The usual procedure for developing linear models to predict any kind of target variable is to identify a subset of most important predictors and to estimate weights that provide the best possible solution for a given sample. The resulting “optimally” weighted linear composite is then used when predicting new data. This approach is useful in situations with large and reliable datasets and few predictor variables. However, a large body of analytical and empirical evidence since the 1970s shows that the weighting of variables is of little, if any, value in situations with small and noisy datasets and a large number of predictor variables. In such situations, including all relevant variables is more important than their weighting. These findings have yet to impact many fields. This study uses data from nine established U.S. election-forecasting models whose forecasts are regularly published in academic journals to demonstrate the value of weighting all predictors equally and including all relevant variables in the model. Across the ten elections from 1976 to 2012, equally weighted predictors reduced the forecast error of the original regression models on average by four percent. An equal-weights model that includes all variables provided well-calibrated forecasts that reduced the error of the most accurate regression model by 29 percent.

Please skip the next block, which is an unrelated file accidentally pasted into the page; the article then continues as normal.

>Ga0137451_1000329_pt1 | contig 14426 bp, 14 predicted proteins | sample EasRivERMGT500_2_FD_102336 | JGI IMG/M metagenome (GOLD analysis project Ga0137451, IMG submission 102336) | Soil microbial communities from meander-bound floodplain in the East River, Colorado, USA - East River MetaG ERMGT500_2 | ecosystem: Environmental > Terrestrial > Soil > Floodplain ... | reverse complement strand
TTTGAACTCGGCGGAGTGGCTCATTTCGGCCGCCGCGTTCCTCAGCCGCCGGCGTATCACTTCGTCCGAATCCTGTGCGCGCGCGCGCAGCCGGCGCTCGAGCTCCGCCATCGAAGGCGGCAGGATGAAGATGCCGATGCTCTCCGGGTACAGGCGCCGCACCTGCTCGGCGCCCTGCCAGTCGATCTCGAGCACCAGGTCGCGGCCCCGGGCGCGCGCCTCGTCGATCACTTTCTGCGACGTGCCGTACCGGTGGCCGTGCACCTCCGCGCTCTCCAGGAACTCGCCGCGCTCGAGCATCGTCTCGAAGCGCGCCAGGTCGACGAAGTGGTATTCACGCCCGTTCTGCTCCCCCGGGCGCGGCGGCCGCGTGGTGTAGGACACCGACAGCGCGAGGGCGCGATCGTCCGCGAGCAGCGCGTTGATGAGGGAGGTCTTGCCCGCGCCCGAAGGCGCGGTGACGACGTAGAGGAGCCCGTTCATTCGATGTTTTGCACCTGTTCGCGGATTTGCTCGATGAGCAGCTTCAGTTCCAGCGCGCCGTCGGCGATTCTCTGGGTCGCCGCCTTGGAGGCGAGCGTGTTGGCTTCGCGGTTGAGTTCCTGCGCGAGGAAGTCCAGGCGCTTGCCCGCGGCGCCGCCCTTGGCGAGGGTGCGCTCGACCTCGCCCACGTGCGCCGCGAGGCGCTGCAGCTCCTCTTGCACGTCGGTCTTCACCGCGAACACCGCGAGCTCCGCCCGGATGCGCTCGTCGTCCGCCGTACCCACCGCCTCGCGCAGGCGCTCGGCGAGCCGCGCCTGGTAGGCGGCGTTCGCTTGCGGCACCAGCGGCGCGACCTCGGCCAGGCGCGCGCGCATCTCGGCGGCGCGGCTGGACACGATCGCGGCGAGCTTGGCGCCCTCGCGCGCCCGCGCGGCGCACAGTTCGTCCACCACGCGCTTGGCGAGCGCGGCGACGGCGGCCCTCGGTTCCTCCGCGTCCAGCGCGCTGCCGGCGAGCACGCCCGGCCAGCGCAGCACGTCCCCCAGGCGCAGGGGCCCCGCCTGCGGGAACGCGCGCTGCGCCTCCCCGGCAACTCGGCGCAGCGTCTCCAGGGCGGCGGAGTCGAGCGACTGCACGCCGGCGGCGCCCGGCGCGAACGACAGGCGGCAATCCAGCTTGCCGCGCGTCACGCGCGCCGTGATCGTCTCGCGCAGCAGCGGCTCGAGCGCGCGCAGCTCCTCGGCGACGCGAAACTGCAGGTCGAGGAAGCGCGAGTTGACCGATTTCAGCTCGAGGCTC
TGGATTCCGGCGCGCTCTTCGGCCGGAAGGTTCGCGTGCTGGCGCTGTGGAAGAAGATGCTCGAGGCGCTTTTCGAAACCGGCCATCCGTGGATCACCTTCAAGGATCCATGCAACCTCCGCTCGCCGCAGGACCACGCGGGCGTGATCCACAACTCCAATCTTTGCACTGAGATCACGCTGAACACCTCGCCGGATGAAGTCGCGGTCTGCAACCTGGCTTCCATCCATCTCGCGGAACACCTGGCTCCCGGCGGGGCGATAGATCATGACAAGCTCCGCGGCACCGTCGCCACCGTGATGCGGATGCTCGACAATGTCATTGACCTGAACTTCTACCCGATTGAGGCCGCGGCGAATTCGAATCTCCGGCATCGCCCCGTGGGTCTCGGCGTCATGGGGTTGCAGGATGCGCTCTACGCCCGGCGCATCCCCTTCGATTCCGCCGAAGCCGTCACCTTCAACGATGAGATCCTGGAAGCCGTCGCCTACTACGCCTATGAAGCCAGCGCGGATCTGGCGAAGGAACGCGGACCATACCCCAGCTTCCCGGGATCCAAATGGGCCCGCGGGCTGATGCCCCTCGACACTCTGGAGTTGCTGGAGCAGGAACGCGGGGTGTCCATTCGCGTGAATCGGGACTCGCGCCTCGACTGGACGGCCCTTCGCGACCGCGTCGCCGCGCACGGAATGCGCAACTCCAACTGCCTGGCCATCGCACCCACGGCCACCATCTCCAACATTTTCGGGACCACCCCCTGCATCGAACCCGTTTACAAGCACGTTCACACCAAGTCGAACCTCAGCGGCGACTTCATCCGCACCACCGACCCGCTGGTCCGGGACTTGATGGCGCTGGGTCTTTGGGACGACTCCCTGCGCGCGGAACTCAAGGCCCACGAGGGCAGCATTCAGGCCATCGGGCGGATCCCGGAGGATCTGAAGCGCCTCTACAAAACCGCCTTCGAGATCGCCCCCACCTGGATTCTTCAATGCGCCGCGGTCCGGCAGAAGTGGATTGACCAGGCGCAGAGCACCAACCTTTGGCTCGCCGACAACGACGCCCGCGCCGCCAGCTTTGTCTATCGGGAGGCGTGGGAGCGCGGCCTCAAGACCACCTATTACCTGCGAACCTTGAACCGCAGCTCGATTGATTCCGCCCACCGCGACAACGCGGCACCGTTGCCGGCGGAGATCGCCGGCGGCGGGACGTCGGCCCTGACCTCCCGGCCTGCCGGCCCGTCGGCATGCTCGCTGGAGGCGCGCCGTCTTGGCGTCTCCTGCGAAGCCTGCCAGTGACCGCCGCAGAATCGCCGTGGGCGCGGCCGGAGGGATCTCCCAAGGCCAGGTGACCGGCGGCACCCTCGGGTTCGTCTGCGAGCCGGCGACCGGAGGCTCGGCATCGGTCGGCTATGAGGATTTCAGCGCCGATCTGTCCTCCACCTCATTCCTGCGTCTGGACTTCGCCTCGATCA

I haven’t actually read the paper, but I have no reason to disbelieve it. I assume that you could get even better performance using a Bayesian approach that puts a strong prior distribution on the coefficients being close to each other. This can be done, for example, in a multiplicative model like this:
Suppose your original model is y = b_0 + b_1*x_1 + b_2*x_2 + . . . + b_10*x_10, and suppose you want the coefficients b_3,…,b_10 to be close to each other. Then you can write b_j = a*g_j, for j=3,…,10. The equal-weighting model sets g_j=1 for all j. A Bayesian version could set g_j ~ N(1,s^2), where s is some small value such as 0.2. Or something like that. This is just an idea I’ve had; I’ve never actually tried it out.